A working hunter competition normally comprises of 3 phases: jumping, ridden (by the judge) and confirmation (short in-hand individual show).
The jumping phase involves a course of approximately 8 fences, normally consisting of one double, one related distance (about 4-5 strides) while the other 5 fences are normally 'island' fences. The fences normally vary between 90cm and 1m, sometimes 1.05m.
The best way to prepare for this would be to do a few show jumping competitions, but remember that the fences used for a working hunter normally don't have coloured poles. Rustic poles and gates are most common, while straw bales, greenery, etc. are normally used as fillers instead.
The ridden phase is where the judge or judges ride your horse on the flat (i.e. no jumping) and test them on how they ride - responsiveness to hand and leg, general way of going, etc.
Obviously flat work at home will help with this. And if you have someone else who you trust to ride your horse, you could let them up for a few minutes and see how your horse goes for them. Not only will it give you a chance to get some feedback from an 'outsider', but it will also give you an opportunity to see somebody else riding your horse and be able to look at his/her way of going.
The confirmation phase requires you to take off the saddle and show the horse 'in hand'. You'll be required to get your horse to stand while the judge(s) look at your horse's confirmation. They'll then ask you to walk your horse away from them and trot him/her back towards them. They'll step out of the way when you get close, so you can continue trotting past them so they get a look at the horse's action.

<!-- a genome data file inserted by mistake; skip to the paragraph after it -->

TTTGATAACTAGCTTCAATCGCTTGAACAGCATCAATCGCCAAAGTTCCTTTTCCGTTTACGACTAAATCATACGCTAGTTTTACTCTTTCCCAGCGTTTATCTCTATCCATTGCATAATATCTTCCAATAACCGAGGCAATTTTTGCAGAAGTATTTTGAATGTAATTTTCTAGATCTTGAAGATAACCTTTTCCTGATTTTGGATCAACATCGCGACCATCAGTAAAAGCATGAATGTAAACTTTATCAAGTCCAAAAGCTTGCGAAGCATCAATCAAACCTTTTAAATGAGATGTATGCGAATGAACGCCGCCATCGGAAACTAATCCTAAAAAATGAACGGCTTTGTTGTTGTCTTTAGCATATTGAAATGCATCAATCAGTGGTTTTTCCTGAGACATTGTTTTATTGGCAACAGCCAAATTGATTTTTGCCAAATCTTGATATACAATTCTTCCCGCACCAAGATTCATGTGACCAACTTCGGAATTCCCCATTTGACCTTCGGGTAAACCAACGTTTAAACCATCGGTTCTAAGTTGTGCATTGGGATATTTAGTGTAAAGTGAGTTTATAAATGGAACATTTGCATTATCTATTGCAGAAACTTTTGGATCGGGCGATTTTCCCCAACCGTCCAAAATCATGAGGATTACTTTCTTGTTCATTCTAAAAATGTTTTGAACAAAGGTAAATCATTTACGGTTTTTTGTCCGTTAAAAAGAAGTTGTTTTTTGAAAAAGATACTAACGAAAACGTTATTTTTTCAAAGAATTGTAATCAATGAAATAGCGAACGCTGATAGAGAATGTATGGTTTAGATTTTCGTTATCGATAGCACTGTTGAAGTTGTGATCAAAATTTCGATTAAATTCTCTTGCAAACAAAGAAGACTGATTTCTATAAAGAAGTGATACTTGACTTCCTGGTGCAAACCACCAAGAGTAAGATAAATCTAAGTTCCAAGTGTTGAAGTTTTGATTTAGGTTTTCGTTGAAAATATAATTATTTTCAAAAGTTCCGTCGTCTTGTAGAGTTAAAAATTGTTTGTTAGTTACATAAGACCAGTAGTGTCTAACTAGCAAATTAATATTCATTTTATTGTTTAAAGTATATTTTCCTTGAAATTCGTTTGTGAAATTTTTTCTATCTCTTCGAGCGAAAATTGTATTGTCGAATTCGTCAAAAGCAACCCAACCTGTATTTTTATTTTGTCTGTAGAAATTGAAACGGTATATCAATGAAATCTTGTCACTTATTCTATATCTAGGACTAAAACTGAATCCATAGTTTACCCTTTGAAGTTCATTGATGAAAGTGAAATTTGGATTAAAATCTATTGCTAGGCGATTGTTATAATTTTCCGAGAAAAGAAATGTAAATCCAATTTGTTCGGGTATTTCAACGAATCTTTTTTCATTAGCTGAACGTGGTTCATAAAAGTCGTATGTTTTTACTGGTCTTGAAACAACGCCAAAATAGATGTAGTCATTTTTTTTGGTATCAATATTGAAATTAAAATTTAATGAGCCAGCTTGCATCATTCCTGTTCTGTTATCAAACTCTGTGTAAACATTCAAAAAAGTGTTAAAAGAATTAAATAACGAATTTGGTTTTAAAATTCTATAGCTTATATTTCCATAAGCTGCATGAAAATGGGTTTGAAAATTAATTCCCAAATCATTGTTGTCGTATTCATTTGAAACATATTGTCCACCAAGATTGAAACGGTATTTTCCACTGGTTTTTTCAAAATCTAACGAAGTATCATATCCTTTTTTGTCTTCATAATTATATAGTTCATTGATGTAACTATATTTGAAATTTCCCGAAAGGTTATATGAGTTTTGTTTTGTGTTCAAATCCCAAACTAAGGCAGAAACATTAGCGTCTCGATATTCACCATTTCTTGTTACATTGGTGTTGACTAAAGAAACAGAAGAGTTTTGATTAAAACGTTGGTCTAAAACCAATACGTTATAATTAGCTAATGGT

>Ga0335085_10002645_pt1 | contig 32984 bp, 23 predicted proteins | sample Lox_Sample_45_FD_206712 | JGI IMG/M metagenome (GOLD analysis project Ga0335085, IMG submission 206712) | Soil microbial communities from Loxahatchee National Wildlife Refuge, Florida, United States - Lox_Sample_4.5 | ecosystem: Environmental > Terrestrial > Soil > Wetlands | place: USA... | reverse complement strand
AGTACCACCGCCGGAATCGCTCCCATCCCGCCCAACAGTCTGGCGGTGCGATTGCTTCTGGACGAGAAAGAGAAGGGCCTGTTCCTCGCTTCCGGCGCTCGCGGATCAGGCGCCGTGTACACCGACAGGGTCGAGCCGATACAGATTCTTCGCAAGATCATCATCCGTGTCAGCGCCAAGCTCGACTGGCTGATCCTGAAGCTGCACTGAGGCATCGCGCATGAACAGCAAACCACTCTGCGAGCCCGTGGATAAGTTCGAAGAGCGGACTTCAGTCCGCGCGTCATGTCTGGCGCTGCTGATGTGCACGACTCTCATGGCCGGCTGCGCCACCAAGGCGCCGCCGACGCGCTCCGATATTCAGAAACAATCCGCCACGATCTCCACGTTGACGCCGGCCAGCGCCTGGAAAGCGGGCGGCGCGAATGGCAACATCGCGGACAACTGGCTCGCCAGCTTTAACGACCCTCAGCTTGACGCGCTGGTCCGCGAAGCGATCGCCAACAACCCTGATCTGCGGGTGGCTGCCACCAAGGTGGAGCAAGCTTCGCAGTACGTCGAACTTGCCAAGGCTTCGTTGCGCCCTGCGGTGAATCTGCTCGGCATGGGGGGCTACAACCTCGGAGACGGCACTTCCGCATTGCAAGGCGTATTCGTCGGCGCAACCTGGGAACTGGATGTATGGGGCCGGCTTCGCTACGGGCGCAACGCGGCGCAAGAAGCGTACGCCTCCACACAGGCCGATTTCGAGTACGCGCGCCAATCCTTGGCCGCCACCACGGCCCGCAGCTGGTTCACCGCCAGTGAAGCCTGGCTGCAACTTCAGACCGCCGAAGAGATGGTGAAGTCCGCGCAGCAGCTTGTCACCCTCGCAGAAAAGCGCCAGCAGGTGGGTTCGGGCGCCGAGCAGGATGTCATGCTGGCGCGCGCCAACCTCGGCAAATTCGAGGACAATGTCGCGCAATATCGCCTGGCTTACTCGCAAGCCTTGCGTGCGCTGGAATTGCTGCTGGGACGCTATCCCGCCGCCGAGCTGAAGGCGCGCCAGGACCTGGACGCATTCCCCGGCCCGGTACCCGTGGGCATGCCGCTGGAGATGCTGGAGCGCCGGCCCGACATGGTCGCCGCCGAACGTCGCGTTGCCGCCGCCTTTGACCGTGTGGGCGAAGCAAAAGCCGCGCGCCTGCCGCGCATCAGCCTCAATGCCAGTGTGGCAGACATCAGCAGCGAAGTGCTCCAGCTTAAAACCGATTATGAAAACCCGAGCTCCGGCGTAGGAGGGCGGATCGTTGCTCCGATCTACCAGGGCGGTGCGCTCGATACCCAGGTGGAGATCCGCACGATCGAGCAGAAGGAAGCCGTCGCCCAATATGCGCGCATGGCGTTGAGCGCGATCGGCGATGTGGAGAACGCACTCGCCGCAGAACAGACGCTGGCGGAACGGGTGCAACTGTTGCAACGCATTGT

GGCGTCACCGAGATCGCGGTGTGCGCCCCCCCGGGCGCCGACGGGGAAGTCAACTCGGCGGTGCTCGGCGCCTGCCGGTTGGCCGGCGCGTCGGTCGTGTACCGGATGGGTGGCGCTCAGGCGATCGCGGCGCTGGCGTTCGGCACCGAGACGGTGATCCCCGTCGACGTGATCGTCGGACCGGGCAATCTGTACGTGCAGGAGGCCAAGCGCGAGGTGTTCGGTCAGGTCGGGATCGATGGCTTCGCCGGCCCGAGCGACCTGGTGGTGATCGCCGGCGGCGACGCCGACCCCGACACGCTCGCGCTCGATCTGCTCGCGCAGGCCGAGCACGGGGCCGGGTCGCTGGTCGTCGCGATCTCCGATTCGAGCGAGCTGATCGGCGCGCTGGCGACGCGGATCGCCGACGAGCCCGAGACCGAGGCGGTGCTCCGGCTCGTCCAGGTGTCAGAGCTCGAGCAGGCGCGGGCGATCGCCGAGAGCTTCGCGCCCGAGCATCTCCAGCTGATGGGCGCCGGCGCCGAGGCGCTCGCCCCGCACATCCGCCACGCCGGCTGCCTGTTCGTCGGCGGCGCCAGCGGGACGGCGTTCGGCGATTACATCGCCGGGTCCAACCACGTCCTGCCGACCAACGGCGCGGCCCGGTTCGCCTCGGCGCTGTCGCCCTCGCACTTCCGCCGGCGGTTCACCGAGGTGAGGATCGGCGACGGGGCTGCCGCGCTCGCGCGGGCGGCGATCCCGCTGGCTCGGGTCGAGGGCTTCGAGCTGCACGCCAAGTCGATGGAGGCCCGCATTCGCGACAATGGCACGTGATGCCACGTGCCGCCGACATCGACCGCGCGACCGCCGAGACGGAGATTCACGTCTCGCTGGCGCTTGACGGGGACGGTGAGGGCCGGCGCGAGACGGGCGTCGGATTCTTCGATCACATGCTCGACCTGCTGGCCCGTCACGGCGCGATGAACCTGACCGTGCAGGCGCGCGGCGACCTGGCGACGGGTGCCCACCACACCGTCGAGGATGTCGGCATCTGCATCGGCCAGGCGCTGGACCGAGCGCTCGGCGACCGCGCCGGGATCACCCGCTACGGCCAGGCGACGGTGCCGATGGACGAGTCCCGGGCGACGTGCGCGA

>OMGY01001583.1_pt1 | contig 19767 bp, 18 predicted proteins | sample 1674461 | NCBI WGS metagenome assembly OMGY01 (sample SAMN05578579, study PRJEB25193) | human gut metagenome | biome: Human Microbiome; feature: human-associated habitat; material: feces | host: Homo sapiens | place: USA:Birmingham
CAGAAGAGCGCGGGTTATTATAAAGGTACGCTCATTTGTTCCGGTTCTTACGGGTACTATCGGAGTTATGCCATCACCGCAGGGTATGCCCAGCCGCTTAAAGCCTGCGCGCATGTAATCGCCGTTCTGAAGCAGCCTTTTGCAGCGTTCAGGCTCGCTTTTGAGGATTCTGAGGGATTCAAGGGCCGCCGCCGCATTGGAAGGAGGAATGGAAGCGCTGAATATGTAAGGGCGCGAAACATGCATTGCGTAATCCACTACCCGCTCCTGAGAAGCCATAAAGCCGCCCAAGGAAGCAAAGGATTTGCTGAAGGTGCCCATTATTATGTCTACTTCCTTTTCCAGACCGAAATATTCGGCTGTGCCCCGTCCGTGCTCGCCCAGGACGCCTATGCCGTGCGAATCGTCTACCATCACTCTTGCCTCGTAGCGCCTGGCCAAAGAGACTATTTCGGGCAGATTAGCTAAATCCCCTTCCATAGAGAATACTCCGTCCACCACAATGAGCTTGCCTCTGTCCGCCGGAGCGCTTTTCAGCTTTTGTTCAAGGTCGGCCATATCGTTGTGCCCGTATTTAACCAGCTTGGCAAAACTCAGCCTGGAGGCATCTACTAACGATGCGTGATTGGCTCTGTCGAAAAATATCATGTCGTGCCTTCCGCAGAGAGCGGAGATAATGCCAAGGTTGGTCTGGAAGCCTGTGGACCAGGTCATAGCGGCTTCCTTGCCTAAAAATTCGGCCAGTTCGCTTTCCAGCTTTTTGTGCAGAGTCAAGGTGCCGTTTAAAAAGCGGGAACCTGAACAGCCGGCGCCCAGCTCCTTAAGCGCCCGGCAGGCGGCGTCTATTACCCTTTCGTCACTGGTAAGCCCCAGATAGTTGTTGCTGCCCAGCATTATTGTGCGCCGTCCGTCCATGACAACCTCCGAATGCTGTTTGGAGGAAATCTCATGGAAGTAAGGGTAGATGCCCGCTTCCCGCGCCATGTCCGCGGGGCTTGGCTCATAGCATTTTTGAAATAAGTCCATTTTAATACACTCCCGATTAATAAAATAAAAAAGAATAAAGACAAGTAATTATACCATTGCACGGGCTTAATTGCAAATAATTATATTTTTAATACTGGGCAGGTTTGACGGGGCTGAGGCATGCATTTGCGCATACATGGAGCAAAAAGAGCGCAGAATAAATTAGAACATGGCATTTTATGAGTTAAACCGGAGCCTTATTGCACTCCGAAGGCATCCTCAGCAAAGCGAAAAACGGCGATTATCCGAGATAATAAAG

Again, this preparation can be done at home. Ensuring that your horse will trot in-hand when you ask is really important. There's nothing worse than trying to convince an unwilling horse to trot at any time, especially when you're trying to show it!
Most of the training can be done at home, and having a few rounds of showjumping under your belt would really be the only expense you'd have to incur (just to give the horse experience before show day).
Regarding information, you could contact the Irish Shows Association - www.irishshowsassociation.ie
- I'm sure they'd be able to give you information on rules, etc. as well as giving some advice. Their website also contains a list of the upcoming shows and the show secretaries (it's not up just yet, but should be up on the site quite soon) so you can then contact the individual shows and ask them to send you out a programme with all the classes and entry forms.
If you want some idea of the correct 'turn out' there are quite a few photos in the 'Photos Thread' of showing, so you can have a look there.